The quality of Intel motherboards with its B series chipsets have taken a genuine step forward since the introduction of the last-gen B560. Many of them now, like the MSI MAG B660 Tomahawk WIFI DDR4 we’re reviewing here, carry feature sets that would have been restricted to high-end boards just a couple of years ago.
Simple economics may have played as much of a part as anything else. Of course, there are still cheap and basic B660 boards that you wouldn’t dream of pairing with an Intel Core i9 12900K (opens in new tab), but given the steep cost of high end Z690 boards, a gap has opened up in the in the lower mid range that’s now taken up by premium B660 boards and low cost Z690 boards.
These days it’s entirely possible to grab a good quality B660 board with a strong VRM, fast networking, comprehensive connectivity options, and cooling that won’t have any problem with a high-end processor. Add in the all-important high-speed memory support, and you’ve pretty much got everything a gamer needs apart from CPU overclocking support. Which, y'know, no-one needs.
Unless you absolutely, positively need four or more M.2 slots, or you run several add-in cards, the B660 chipset is worthy of serious consideration.
Socket: Intel LGA 1700
Form factor: ATX
Memory support: 128GB | Up to DDR4-4800
Storage: 3x M.2; 6x SATA
USB: Up to 1x USB 3.2 Gen 2x2, 5x USB 3.2 Gen 2, 2x USB 3.1 Gen 1, 8x USB 2.0
Video out: 1x HDMI 2.1; 1x DP 1.4
Networking: Intel Wi-Fi 6; Realtek 2.5G LAN
Audio: Realtek ALC1220P 7.1 channel HD Audio
Price: $190 (opens in new tab) | £186 (opens in new tab)
At around $190 (opens in new tab) (£186 (opens in new tab), $349 AUD) The B660 Tomahawk DDR4 is not what you’d call a cheap motherboard, but relative to more than a few overpriced Z690 options, it definitely is far more affordable than some. But is the B660 Tomahawk DDR4 a board that you should consider to power your 2022 gaming rig? I'd say, yeah.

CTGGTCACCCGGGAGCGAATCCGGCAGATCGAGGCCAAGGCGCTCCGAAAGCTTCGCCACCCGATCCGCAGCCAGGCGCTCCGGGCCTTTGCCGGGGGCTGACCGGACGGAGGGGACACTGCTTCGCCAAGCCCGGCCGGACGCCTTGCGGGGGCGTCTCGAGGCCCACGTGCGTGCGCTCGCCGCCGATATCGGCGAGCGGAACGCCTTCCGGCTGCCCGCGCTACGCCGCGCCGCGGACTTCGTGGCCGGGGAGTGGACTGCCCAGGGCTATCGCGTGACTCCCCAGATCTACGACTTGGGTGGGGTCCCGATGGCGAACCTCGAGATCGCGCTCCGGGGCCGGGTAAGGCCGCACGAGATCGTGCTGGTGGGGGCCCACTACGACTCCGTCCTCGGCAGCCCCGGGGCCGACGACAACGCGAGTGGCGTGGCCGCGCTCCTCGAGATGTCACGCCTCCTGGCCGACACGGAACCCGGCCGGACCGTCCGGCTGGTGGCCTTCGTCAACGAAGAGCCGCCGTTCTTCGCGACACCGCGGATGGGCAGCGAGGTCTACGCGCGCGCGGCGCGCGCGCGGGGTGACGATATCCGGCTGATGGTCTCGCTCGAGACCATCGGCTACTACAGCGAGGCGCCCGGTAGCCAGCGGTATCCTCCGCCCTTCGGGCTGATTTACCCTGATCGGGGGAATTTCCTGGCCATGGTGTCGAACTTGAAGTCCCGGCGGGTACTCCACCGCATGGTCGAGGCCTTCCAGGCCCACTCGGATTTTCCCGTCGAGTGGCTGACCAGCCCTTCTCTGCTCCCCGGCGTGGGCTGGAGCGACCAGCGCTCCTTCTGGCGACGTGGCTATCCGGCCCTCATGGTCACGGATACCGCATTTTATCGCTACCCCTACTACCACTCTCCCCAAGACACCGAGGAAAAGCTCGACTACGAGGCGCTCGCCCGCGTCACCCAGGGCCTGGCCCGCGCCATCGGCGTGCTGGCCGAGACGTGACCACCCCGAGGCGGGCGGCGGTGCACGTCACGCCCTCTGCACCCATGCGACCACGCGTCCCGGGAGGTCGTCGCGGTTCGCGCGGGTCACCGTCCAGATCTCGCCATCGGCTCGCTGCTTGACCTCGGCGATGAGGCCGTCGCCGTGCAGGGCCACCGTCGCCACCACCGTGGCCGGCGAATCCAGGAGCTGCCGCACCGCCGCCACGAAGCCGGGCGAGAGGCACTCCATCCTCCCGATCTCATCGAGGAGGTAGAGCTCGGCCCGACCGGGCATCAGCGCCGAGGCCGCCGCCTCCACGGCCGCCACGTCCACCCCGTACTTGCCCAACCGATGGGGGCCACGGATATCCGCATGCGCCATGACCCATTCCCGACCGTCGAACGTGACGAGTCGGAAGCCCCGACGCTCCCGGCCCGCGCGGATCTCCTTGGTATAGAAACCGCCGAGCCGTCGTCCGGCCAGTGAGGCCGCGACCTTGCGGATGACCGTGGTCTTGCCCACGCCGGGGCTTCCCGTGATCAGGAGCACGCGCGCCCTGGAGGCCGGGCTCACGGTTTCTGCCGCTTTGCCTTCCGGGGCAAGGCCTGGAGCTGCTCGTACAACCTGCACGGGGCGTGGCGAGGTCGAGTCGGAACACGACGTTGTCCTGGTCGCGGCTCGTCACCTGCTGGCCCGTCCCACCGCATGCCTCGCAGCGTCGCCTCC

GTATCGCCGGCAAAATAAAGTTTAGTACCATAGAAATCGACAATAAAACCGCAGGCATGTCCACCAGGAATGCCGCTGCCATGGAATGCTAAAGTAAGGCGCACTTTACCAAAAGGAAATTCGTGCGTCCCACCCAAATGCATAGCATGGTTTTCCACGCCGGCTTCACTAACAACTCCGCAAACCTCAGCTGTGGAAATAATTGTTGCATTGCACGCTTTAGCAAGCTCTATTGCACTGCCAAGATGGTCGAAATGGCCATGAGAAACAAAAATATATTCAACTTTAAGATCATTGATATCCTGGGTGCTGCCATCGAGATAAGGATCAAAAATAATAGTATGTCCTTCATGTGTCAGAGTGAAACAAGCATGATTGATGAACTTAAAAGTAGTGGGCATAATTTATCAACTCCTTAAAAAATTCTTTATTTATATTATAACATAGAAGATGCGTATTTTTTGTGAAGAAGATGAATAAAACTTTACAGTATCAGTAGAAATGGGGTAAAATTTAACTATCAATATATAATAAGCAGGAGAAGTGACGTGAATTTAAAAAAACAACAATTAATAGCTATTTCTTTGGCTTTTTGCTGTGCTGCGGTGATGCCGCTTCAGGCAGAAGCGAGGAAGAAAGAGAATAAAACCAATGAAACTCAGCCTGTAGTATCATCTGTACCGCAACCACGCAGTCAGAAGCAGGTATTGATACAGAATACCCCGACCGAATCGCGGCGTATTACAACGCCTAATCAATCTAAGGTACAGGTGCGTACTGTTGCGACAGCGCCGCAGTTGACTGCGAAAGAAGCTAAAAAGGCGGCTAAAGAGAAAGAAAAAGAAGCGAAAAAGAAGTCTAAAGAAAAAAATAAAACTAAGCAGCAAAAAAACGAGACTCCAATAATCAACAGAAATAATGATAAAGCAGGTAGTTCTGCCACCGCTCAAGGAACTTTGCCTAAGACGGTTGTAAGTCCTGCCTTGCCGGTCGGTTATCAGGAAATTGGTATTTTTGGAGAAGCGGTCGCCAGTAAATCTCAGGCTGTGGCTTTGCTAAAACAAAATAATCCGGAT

The B660 Tomahawk clearly takes some aesthetic inspiration from MSI’s Unify range. Both share a black, RGB-less design that will easily blend into most systems. There are four RGB headers, including two that are addressable, so RGB is there if you want it. The Tomahawk comes with three PCIe slots. The primary slot is a x16 slot that supports PCIe 4.0, the second is a x16 slot (x4 electrical) that supports a PCIe 3.0 and finally there's a PCIe 3.0 x1 slot.
PCIe 5.0 support for the primary slot would have been nice, though that's not likely to deliver any tangible benefit for GPUs for the forseeable future.
The Tomahawk will accept up to three M.2 drives, all of which are cooled by a heatsink. Two of them support PCIe 4.0 x4. The third slot supports PCIe 4.0 x2. Three slots will be sufficient for most users, but if you want four or more, you’ll have to go to Z690. Don’t forget the six SATA ports too.
The overall layout appears solid. The area under the primary PCIe slot is refreshingly free of M.2 slots ripe to get roasted. SSDs there can get stupidly hot under a GPU. There’s a USB Type-C case header and we count five fan headers plus two more for the CPU and AIO pump. In short, this is no budget feature set, and that extends into the power components, too.